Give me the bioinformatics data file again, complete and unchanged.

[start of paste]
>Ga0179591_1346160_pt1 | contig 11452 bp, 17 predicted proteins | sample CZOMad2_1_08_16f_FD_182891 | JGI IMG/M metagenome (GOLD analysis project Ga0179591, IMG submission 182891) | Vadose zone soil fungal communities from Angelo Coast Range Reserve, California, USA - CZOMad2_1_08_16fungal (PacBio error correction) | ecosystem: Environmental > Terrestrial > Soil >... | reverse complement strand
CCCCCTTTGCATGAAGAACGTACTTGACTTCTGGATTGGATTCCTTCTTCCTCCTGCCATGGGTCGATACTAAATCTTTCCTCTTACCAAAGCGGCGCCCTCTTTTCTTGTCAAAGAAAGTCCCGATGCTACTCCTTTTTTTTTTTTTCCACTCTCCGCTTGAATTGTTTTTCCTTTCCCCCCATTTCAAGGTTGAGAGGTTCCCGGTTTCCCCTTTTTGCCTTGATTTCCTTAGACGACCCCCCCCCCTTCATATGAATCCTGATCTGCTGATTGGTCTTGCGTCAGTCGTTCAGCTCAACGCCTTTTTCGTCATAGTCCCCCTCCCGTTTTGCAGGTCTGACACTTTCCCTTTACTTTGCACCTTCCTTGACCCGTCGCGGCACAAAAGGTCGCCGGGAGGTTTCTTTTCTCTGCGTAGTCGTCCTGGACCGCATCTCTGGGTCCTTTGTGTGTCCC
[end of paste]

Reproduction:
>Ga0179591_1346160_pt1 | contig 11452 bp, 17 predicted proteins | sample CZOMad2_1_08_16f_FD_182891 | JGI IMG/M metagenome (GOLD analysis project Ga0179591, IMG submission 182891) | Vadose zone soil fungal communities from Angelo Coast Range Reserve, California, USA - CZOMad2_1_08_16fungal (PacBio error correction) | ecosystem: Environmental > Terrestrial > Soil >... | reverse complement strand
CCCCCTTTGCATGAAGAACGTACTTGACTTCTGGATTGGATTCCTTCTTCCTCCTGCCATGGGTCGATACTAAATCTTTCCTCTTACCAAAGCGGCGCCCTCTTTTCTTGTCAAAGAAAGTCCCGATGCTACTCCTTTTTTTTTTTTTCCACTCTCCGCTTGAATTGTTTTTCCTTTCCCCCCATTTCAAGGTTGAGAGGTTCCCGGTTTCCCCTTTTTGCCTTGATTTCCTTAGACGACCCCCCCCCCTTCATATGAATCCTGATCTGCTGATTGGTCTTGCGTCAGTCGTTCAGCTCAACGCCTTTTTCGTCATAGTCCCCCTCCCGTTTTGCAGGTCTGACACTTTCCCTTTACTTTGCACCTTCCTTGACCCGTCGCGGCACAAAAGGTCGCCGGGAGGTTTCTTTTCTCTGCGTAGTCGTCCTGGACCGCATCTCTGGGTCCTTTGTGTGTCCC